Judge Denies Steve Bannon’s Request For New Trial

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Steve Bannon, the former Trump White House chief strategist, was on trial in July for two misdemeanor charges related to him not showing up to testify before the committee in charge of investigating the Jan 6th events at the U.S. Capitol.

The House Select Committee’s investigation of the events of Jan 6, 2020, has made no secret that they seek to cast blame on former President Trump for events that day.

The former president has repeatedly called out the committee on multiple issues, and has stated that he did not incite any protesters who broke the law on Jan 6.

Former President Trump has further stated the he wanted help from the National Guard in D.C. on that day, but that the Mayor of Washington D.C. denied his request.

Trump recently posted remarking on the fact that the mayor denied the National Guard on that day, but now wants the National Guard to help with the illegal immigrants flooding into D.C. at smaller numbers than the crowd at the Capitol on Jan 6.

Trump has repeatedly defined the House Committee’s attempts to throw blame on him a “witch hunt” and has also said he is cooperating when asked.

Just a few months away from the close of 2022, the investigation has been ongoing but has resulted in little of the kind of information they seek.

Bannon is one of the witnesses the committee has called to try and make their case against former President Trump.

He claimed executive privilege precluded him from appearing before the committee to talk about the Jan. 6, 2021, events.

At one point, Trump declared he was waiving executive privilege regarding Bannon, clearing the way for him to testify before the committee.

Due to the exemption, which the committee negated, Bannon was charged with contempt.

Bannon had refused to show up at a deposition last year, claiming he was barred because Trump had asserted executive privilege.

Bannon also refused to provide documents for the same reason.

Prosecutors argued that Bannon left the White House in 2017.

Defense attorney Evan Corcoran argued Bannon had made a mistake with the subpoena dates, which he called “placeholders.”

Corcoran also asserted that the chief government witness Kristin Amerling had donated to Democratic political candidates and had been a part of the same book club as prosecutor Assistant U.S. Attorney Molly Gaston.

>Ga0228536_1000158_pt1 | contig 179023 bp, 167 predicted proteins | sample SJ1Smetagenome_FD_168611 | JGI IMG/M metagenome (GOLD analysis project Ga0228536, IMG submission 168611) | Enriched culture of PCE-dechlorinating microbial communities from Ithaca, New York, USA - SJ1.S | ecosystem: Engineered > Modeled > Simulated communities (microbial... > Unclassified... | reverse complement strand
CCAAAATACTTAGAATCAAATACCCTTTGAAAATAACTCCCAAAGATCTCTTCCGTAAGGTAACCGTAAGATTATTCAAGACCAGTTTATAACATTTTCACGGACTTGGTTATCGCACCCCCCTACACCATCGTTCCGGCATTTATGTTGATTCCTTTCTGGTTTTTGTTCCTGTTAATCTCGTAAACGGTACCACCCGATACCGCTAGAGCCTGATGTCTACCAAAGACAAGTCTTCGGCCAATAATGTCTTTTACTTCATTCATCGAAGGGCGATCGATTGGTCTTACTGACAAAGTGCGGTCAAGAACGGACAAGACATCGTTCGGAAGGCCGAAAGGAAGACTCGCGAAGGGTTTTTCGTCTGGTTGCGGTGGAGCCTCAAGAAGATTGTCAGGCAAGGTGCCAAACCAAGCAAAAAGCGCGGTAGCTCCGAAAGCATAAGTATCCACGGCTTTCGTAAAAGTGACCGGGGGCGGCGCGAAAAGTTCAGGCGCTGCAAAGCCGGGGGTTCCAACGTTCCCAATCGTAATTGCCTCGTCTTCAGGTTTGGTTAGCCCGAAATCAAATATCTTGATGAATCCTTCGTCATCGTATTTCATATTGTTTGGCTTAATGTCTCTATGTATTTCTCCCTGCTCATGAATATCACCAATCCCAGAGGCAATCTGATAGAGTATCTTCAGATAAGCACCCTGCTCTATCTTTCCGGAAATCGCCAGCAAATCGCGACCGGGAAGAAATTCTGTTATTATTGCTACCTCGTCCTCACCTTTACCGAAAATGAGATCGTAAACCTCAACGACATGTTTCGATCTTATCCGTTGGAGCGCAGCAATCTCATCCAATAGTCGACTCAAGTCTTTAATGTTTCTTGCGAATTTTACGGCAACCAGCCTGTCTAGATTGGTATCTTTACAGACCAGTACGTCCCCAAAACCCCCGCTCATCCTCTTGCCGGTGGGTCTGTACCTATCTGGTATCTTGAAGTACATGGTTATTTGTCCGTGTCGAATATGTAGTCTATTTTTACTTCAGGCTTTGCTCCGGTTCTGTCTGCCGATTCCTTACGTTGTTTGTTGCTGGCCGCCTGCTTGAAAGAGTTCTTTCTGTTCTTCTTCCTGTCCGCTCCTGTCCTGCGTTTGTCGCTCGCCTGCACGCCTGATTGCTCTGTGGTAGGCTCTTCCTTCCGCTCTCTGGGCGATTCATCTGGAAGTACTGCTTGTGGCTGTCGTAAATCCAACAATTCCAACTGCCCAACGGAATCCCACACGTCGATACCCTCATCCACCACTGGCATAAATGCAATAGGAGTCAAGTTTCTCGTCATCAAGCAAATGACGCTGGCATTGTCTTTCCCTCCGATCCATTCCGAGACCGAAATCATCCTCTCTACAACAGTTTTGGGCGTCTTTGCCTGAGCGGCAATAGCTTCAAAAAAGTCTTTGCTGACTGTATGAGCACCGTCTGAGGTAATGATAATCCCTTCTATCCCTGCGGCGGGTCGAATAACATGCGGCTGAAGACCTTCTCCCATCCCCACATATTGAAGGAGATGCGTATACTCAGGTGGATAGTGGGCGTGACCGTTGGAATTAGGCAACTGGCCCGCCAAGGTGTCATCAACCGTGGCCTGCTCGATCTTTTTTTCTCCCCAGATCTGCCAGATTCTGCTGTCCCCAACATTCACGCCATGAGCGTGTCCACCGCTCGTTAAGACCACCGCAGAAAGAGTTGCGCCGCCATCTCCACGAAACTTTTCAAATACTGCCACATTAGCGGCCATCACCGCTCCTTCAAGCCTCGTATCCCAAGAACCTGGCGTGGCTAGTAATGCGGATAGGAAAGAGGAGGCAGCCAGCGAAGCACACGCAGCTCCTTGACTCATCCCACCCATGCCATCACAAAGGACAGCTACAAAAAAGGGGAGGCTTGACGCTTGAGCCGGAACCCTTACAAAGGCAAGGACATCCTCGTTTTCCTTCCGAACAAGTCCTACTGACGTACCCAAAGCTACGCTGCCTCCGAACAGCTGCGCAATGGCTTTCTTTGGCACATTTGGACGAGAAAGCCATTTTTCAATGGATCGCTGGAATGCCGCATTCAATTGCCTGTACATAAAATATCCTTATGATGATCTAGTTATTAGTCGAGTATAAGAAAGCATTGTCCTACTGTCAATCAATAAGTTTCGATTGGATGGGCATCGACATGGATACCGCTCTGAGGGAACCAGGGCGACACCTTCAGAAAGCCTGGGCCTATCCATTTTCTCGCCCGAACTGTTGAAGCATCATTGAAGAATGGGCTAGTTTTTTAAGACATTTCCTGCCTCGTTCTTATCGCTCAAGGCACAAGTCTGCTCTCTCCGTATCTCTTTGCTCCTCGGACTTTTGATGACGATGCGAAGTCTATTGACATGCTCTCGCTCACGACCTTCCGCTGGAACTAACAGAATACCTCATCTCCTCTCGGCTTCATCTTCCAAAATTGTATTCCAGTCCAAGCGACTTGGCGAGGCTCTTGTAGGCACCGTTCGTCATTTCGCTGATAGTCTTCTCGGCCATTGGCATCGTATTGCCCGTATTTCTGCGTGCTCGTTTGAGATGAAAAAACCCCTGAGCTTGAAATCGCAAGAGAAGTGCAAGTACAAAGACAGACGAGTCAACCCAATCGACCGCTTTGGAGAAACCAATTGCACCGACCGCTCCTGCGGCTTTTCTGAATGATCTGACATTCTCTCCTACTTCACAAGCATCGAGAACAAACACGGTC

Amerling had stated that the committee wanted to know more about Bannon’s actions regarding contact with former President Trump and others and a statement he made on a podcast, in an effort to cast blame on the then president for the events on Jan 6 at the Capitol.

In July 2022, Bannon was found guilty by a jury of two counts of Contempt of Congress for ignoring his subpoena and not showing up, and not providing the documents.

In statements made outside the court building, Bannon thanked the judge and jurors for their service but blasted members of the House Select Committee for conducting what he called a “show trial.”

Bannon’s attorney, David Schoen, vowed to appeal.

Schoen stated at the time, “The overreaching by the government in this case has been extraordinary on every level. But shame on this office, on the United States Attorney’s Office and the Department of Justice, for how far it went in this case.”

Bannon also vowed to appeal, saying the legal conflict was nowhere near complete.

Bannon is not the only person who declared exception to a subpoena.

Another aide in the Trump Administration, Peter Navarro, has pleaded not guilty as well to similar charges.

Navarro, is scheduled to go on trial in November on contempt charges.

Bannon argued for a new trial based on perceived flawed instructions to the jury and that he was blocked from having lawmakers, including members of the House select committee, testify at his trial, among other issues.

Now there is a ruling on Bannon’s motion for a new trial.

A federal judge on Friday denied a request by Steve Bannon for a new trial, more than a month after jurors convicted him of contempt of Congress after he ignored a subpoena from the House Jan. 6 committee.

U.S. District Judge Carl Nichols ruled on Bannon’s motion.

“Defendant’s arguments relating to the jury instructions, while certainly well preserved, do not demonstrate a serious miscarriage of justice,” Nichols wrote in denying Bannon’s motion.

In the same order, Nichols denied a renewed bid to dismiss Bannon’s conviction, Fox News reports.

“Defendant’s arguments are foreclosed by binding precedent from the Court of Appeals, which this Court cannot, of course, ignore,” wrote U.S. District Judge Carl Nichols. “Defendant’s arguments on this score do not warrant a new trial.”

“Defendant has not shown that the testimony from any member of the House of Representatives that he sought would be material,” Nichols wrote.

Bannon is expected to be sentenced Oct. 21 and reportedly faces a minimum of 30 days in jail, and a maximum of two years. .

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